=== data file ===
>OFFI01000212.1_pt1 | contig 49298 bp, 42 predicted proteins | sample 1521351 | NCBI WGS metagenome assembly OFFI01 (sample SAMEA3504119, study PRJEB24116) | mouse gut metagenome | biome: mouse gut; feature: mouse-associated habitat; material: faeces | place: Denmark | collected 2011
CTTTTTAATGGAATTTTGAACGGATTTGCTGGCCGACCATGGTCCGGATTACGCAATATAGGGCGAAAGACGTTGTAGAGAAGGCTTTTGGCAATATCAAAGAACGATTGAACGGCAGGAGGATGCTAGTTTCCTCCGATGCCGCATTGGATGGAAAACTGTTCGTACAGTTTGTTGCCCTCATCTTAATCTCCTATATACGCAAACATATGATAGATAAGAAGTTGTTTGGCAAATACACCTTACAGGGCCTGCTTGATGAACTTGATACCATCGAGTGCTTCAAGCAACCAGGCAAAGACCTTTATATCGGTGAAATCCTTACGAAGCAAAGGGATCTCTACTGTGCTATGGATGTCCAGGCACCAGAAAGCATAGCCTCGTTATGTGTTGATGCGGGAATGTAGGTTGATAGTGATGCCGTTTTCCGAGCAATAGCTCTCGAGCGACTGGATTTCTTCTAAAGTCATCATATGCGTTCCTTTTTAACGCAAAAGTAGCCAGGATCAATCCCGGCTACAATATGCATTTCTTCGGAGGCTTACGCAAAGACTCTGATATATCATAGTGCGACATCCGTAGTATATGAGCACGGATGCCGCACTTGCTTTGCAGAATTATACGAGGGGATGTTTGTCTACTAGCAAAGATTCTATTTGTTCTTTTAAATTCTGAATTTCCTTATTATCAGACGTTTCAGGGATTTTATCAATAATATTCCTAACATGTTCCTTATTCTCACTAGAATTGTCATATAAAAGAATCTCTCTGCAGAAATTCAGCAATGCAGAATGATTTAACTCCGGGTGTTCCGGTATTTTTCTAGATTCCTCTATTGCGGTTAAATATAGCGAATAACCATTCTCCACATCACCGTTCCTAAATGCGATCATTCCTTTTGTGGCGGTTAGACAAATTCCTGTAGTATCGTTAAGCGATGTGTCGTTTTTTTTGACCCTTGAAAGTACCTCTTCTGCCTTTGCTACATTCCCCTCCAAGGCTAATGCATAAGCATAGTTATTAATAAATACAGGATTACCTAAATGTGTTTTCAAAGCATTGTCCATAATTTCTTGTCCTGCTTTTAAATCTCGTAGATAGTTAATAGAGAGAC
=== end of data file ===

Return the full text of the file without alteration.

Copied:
>OFFI01000212.1_pt1 | contig 49298 bp, 42 predicted proteins | sample 1521351 | NCBI WGS metagenome assembly OFFI01 (sample SAMEA3504119, study PRJEB24116) | mouse gut metagenome | biome: mouse gut; feature: mouse-associated habitat; material: faeces | place: Denmark | collected 2011
CTTTTTAATGGAATTTTGAACGGATTTGCTGGCCGACCATGGTCCGGATTACGCAATATAGGGCGAAAGACGTTGTAGAGAAGGCTTTTGGCAATATCAAAGAACGATTGAACGGCAGGAGGATGCTAGTTTCCTCCGATGCCGCATTGGATGGAAAACTGTTCGTACAGTTTGTTGCCCTCATCTTAATCTCCTATATACGCAAACATATGATAGATAAGAAGTTGTTTGGCAAATACACCTTACAGGGCCTGCTTGATGAACTTGATACCATCGAGTGCTTCAAGCAACCAGGCAAAGACCTTTATATCGGTGAAATCCTTACGAAGCAAAGGGATCTCTACTGTGCTATGGATGTCCAGGCACCAGAAAGCATAGCCTCGTTATGTGTTGATGCGGGAATGTAGGTTGATAGTGATGCCGTTTTCCGAGCAATAGCTCTCGAGCGACTGGATTTCTTCTAAAGTCATCATATGCGTTCCTTTTTAACGCAAAAGTAGCCAGGATCAATCCCGGCTACAATATGCATTTCTTCGGAGGCTTACGCAAAGACTCTGATATATCATAGTGCGACATCCGTAGTATATGAGCACGGATGCCGCACTTGCTTTGCAGAATTATACGAGGGGATGTTTGTCTACTAGCAAAGATTCTATTTGTTCTTTTAAATTCTGAATTTCCTTATTATCAGACGTTTCAGGGATTTTATCAATAATATTCCTAACATGTTCCTTATTCTCACTAGAATTGTCATATAAAAGAATCTCTCTGCAGAAATTCAGCAATGCAGAATGATTTAACTCCGGGTGTTCCGGTATTTTTCTAGATTCCTCTATTGCGGTTAAATATAGCGAATAACCATTCTCCACATCACCGTTCCTAAATGCGATCATTCCTTTTGTGGCGGTTAGACAAATTCCTGTAGTATCGTTAAGCGATGTGTCGTTTTTTTTGACCCTTGAAAGTACCTCTTCTGCCTTTGCTACATTCCCCTCCAAGGCTAATGCATAAGCATAGTTATTAATAAATACAGGATTACCTAAATGTGTTTTCAAAGCATTGTCCATAATTTCTTGTCCTGCTTTTAAATCTCGTAGATAGTTAATAGAGAGAC